Roanoke College supports national center for campus safety - WSLS 10 NBC in Roanoke/Lynchburg Va

Roanoke College supports national center for campus public safety

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Leaders are pushing for a way for higher education schools to work together to share ideas to keep students safe.

Senator Mark Warner is re-introducing the CAMPUS Safety Act. It would consolidate existing federal campus safety programs into a national center, giving colleges and universities a central location to share information, research and training to help keep schools safer.

Electronic key card access to dorm rooms, blue emergency phones and campus alerts sent by text message, email and over social media are just some of the security measures put in place over the last few years at Roanoke College.

"You're trying to anticipate and mitigate crisis before they happen" said Tom Turner, the Roanoke College director of campus safety, who has worked at the school for 29 years.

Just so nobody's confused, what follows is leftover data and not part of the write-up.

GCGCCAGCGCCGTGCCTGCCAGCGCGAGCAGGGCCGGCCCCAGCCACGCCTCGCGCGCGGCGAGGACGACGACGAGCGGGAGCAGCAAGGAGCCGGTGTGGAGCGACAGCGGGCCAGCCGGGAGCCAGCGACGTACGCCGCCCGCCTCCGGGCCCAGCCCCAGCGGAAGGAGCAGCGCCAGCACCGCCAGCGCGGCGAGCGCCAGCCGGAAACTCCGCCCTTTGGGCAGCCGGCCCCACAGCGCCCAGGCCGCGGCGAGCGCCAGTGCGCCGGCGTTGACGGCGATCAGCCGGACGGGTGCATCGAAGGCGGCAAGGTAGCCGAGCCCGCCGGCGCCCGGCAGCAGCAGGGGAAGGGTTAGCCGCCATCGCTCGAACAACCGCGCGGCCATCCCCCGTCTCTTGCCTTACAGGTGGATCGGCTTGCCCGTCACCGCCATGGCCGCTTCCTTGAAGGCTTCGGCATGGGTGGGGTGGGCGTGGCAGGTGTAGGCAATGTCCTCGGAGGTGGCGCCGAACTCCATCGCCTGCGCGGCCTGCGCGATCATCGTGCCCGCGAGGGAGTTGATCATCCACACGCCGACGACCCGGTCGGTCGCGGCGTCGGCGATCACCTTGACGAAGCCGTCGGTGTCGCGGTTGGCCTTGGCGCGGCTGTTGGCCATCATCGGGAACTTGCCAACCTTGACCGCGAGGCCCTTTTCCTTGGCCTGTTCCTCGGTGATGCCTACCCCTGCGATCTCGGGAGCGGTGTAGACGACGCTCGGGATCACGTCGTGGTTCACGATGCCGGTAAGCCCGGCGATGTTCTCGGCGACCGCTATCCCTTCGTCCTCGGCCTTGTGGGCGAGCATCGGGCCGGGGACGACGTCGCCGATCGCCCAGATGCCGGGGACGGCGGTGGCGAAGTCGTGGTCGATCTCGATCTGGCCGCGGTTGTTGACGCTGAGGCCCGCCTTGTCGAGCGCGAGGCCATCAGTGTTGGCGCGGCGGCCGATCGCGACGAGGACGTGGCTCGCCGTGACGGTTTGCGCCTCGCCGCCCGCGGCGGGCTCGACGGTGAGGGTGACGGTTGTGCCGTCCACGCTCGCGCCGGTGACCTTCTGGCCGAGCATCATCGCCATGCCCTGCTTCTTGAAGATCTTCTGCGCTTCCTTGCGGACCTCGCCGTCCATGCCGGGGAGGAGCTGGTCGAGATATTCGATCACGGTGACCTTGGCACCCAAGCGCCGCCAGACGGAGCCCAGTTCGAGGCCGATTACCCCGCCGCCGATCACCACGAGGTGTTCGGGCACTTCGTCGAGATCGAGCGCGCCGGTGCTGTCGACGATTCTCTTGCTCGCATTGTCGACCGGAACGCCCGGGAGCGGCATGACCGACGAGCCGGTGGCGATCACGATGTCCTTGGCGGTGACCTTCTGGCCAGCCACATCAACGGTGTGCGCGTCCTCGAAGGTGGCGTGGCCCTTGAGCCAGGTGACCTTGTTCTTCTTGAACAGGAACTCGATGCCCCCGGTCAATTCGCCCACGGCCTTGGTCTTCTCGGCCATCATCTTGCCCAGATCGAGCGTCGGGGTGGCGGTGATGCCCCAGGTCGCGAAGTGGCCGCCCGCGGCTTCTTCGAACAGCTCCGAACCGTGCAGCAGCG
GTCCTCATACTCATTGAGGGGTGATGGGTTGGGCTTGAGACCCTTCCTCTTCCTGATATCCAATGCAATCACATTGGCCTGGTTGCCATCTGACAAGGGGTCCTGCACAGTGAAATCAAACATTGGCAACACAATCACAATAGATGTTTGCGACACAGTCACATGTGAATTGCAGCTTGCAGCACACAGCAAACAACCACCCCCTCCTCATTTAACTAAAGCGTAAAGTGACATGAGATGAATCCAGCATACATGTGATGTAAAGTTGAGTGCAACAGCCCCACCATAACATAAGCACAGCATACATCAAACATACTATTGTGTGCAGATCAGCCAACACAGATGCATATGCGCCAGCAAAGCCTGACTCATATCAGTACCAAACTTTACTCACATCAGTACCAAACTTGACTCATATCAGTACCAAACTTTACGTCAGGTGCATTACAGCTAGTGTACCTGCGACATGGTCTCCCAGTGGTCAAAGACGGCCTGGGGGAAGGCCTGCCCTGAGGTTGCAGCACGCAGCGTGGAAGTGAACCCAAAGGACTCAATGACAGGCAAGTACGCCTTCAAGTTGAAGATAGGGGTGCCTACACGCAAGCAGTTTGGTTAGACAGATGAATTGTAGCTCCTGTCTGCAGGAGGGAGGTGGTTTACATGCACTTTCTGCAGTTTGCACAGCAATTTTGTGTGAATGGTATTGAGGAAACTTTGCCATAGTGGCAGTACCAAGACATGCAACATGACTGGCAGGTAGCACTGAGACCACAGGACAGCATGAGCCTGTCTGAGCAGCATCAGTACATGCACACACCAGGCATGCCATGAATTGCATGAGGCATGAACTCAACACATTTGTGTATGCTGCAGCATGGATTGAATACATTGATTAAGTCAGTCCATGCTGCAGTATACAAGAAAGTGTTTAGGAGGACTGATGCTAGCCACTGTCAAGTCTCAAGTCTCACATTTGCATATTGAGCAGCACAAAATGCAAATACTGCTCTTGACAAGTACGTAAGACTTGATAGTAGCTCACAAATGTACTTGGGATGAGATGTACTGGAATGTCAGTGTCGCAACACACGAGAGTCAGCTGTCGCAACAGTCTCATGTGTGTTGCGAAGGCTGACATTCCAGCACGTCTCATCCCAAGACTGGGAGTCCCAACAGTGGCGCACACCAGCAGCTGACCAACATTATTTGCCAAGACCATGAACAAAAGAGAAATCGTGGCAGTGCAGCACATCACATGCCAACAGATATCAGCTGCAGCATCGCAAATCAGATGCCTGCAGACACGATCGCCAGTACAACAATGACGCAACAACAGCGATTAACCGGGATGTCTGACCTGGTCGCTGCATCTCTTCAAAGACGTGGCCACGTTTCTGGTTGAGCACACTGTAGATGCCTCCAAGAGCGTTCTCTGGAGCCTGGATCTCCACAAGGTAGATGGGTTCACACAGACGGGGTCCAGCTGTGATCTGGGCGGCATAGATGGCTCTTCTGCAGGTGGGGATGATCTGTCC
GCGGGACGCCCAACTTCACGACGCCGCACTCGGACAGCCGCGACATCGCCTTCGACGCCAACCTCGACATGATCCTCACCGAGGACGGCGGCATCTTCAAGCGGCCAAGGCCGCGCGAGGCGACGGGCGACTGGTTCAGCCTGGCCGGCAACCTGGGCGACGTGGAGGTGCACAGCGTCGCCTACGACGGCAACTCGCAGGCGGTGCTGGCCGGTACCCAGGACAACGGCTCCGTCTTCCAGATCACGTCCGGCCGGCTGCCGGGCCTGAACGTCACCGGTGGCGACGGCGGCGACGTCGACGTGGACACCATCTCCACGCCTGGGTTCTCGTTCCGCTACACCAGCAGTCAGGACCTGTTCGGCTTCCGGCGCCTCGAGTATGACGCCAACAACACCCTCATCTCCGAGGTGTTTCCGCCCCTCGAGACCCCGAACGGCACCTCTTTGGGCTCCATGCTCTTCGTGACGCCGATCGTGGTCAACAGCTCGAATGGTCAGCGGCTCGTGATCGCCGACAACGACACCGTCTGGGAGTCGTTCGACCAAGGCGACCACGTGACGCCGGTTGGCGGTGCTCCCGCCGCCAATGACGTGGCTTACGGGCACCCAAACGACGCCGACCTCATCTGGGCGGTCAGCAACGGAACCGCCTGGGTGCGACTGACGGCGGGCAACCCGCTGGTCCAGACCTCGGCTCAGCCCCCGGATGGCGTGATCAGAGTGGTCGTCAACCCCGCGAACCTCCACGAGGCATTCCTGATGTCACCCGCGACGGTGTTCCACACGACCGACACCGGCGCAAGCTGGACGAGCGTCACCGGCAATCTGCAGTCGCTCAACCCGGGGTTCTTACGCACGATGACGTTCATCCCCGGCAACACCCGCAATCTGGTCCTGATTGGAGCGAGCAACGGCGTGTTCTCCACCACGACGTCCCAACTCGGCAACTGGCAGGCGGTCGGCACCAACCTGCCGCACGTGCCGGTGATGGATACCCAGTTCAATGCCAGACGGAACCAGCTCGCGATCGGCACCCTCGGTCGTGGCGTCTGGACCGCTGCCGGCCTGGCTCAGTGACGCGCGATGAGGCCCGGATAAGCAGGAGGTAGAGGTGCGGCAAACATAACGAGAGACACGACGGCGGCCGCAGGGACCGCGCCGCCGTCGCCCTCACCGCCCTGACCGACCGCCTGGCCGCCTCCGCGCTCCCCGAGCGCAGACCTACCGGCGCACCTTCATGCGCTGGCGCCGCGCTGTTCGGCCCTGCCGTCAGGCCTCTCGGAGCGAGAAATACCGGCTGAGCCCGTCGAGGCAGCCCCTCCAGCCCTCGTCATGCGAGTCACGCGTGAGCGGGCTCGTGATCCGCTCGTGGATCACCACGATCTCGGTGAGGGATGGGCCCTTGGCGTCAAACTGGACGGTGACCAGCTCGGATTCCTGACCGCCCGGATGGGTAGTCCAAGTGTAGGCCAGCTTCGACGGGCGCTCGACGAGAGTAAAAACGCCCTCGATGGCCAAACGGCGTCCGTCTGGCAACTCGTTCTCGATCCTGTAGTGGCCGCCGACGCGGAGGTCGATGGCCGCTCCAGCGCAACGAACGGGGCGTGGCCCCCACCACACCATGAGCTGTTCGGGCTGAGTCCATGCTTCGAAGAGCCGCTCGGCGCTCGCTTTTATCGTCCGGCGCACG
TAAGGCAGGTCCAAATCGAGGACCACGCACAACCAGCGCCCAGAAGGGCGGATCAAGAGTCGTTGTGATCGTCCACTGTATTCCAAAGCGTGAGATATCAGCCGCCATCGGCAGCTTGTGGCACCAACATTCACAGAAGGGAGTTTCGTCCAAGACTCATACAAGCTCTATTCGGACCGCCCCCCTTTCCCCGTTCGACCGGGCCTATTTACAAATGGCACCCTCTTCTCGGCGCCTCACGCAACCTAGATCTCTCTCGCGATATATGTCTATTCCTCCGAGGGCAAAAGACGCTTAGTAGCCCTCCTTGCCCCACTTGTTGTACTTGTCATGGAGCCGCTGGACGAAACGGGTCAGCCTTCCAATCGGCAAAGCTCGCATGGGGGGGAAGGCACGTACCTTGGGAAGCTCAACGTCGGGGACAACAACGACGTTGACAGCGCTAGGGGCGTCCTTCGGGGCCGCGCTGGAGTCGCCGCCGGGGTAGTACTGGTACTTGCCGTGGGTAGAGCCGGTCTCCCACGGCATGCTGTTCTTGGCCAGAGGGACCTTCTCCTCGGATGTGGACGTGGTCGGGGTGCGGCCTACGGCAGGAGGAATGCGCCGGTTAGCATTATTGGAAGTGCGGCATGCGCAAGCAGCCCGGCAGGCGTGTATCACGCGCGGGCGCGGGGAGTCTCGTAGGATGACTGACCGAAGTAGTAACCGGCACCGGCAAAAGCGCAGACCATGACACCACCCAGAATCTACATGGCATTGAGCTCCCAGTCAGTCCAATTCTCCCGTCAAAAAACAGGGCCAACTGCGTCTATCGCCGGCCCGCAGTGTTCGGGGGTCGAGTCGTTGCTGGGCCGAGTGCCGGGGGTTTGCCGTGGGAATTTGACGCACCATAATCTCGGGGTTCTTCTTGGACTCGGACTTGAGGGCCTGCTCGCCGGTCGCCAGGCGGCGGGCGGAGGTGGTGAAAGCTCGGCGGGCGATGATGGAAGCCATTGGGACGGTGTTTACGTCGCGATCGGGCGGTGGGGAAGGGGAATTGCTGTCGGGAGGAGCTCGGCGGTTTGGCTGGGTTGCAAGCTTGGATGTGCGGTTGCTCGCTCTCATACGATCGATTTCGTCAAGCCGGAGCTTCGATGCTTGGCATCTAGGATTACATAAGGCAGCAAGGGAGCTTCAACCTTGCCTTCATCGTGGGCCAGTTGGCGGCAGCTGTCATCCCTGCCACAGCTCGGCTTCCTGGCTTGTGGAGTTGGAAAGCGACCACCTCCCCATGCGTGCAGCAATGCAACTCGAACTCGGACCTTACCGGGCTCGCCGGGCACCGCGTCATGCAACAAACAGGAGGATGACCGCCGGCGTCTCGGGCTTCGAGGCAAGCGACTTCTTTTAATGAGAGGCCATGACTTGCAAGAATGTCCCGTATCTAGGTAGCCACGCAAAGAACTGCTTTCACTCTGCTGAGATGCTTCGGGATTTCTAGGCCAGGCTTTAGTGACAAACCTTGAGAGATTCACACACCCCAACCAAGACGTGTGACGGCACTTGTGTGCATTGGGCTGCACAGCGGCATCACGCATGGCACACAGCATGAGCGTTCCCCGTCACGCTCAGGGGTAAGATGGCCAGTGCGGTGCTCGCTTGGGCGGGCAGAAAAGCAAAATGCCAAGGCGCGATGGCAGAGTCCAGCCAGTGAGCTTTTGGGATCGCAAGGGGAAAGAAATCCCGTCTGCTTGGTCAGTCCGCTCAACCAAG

He says many national safety initiatives focus on kindergarten through twelfth grade, not colleges and it's been up to them to learn new ways to keep students safe.

"I think having a national center can bring all that information together and have one clearing house and would be very useful" said Turner.

By bringing together higher ed schools from across the country, they'll be able to learn what safety measures work and what don't especially for colleges with similar sizes.

"Nobody wants to send their son or daughter to an institution that's kind of tried to figure this out on their own, you would want them to know what the best practices are" said Dr. Gene Zdziarski, Roanoke College dean of students, who says this isn't a new idea.

Dr. Zdziarski has been on Department of Education task forces in the past that wanted the same thing.

"I think we do as well as we can, but if we were involved in a collective effort nationally it would not only improve Roanoke College but it would improve crisis response for campuses across the country" said Dr. Zdziarski.

Virginia Tech Associate Vice President for University Relations Larry Hincker tells WSLS campus alerts didn't exist before their tragedy in 2007 and it's become common across the country since. Lessons learned from the shooting also helped pave the way for school threat assessment teams, something that was just being developed at the time.

"Anything to improve communication makes sense" says Hincker about the proposed CAMPUS Safety Act.

The hope is this latest proposed safety measure will take cross country communication one step further.

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